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The scaffold law

As related by, a worker at New York University fell from a scaffold and plummeted six stories onto an apartment roof. The worker was rushed to Belleview hospital but did not survive. The university immediately shut down work on the project to ensure that proper safety protocols were being followed by contractors.

Workplace injuries happen every day, though most with less tragic consequences. It is worth noting that, in a study compiled by the Center for Popular Democracy entitled Fatal Inequities, 74 percent of the fatal falls in New York City construction accidents alone involve Latinos or immigrants. The study was based on statistics compiled by the OSHA between 2003 and 2010.

What makes the incident reported by Gothamist stand out is the law that applies-a law that dates all the way back to 1868. Long before skyscrapers dotted the Manhattan skyline, New York followed many other states in enacting what is called the Scaffold Law. Today, while every other state has abandoned the law, the law remains on the books in New York. The law imposes virtual absolute liability when an owner or contractor fails to provide adequate protection for workers engaged in certain “gravity related” risks. To be covered by the laws, a worker has to be engaged in a covered activity: “the erection, demolition, repairing, altering, painting, cleaning or pointing of a building.”

Courts have held that a fall from a ladder which is not secured that moved establishes a prima facie case entitling a claimant to a judgment under the Scaffold Law where there is no evidence of any other intervening cause of the accident.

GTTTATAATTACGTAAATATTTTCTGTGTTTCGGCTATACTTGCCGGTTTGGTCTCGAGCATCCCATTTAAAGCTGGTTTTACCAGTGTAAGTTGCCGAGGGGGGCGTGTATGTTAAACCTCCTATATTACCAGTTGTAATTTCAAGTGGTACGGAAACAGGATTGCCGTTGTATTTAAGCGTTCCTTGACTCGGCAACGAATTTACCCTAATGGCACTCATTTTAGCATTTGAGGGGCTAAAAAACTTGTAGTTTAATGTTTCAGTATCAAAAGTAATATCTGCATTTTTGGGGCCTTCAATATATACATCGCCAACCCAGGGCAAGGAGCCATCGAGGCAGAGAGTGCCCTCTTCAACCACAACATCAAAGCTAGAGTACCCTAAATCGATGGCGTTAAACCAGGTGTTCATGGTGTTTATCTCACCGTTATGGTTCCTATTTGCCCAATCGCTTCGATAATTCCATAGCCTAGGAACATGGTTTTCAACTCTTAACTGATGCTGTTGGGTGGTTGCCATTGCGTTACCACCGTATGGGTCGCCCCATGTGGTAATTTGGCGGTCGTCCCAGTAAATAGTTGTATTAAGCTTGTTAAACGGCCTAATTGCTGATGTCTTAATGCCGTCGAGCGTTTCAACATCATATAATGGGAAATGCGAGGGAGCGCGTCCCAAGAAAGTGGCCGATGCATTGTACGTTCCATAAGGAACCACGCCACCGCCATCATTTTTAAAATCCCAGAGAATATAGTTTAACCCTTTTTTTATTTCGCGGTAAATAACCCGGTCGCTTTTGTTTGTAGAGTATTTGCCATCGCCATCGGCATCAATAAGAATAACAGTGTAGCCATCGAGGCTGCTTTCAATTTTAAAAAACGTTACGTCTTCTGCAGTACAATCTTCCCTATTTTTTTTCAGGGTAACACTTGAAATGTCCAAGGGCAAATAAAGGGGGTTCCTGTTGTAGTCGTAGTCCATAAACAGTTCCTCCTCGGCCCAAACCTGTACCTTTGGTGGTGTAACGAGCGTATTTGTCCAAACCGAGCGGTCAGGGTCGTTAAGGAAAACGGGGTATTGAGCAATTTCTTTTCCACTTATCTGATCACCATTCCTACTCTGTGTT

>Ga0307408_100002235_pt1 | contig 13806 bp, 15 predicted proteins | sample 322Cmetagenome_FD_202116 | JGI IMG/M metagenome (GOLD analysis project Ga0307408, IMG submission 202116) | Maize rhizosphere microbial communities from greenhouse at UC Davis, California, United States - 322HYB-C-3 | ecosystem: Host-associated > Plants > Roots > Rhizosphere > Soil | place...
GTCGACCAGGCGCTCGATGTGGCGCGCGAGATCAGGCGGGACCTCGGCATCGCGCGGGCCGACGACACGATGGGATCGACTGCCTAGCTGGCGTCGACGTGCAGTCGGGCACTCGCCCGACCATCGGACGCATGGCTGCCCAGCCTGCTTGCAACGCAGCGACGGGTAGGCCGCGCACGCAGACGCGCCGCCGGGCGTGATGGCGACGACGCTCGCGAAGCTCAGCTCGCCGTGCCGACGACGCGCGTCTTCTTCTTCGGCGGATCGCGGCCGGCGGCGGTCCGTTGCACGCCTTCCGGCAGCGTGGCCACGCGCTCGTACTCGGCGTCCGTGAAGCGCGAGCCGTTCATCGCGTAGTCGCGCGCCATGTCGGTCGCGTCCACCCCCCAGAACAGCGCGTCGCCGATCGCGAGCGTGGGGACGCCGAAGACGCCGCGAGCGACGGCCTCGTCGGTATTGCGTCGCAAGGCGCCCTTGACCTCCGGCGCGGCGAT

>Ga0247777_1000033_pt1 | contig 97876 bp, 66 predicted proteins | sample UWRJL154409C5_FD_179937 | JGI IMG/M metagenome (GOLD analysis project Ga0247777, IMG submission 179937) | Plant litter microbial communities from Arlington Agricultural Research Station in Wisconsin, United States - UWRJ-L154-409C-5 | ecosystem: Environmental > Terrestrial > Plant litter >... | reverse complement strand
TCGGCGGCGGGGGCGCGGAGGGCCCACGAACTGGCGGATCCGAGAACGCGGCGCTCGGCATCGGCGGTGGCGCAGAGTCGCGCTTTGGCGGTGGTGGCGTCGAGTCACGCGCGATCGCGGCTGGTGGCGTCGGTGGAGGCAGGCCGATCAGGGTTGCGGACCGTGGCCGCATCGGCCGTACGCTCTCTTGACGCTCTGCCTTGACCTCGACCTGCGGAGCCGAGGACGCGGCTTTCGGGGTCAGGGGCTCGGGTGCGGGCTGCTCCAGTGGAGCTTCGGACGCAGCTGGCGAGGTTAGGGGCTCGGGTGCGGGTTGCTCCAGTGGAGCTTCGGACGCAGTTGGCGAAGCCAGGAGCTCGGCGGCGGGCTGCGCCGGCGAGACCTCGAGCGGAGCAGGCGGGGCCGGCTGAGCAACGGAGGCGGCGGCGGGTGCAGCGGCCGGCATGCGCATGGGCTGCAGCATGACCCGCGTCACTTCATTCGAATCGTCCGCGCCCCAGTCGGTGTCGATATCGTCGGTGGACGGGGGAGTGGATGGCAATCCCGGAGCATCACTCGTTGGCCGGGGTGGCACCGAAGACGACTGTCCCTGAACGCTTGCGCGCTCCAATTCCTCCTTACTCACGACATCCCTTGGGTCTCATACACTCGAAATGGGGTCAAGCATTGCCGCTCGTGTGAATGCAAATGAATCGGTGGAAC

Soto v. J. Crew

But a recent New York Court of Appeals case limited the scope of the Scaffold Law and drew a distinction between “cleaning” activities covered under the statute and cleaning in a more general sense. The case involved injuries allegedly suffered by an employee of a commercial cleaning company hired to provide janitorial services. The employee fell from a ladder while dusting a store shelf and claimed the ladder did not adequately protect him from a fall. The court determined that the services being performed by the employee could not be characterized as cleaning under the Scaffold Law; the work was routine in the sense that it was the type of job what would normally be done on a frequent routine basis as a part of the ordinary maintenance of any commercial site, did not esquire any specialized equipment of expertise, did not involve any more of an elevation risk than that inherent in typical household cleaning, and was unrelated to any ongoing construction, renovation, repair or alteration.

Any person injured as a result of a work-place accident is urged to seek experienced New York legal counsel, but this is particularly true if the injury is “gravity related” where the arcane Scaffold Law may apply.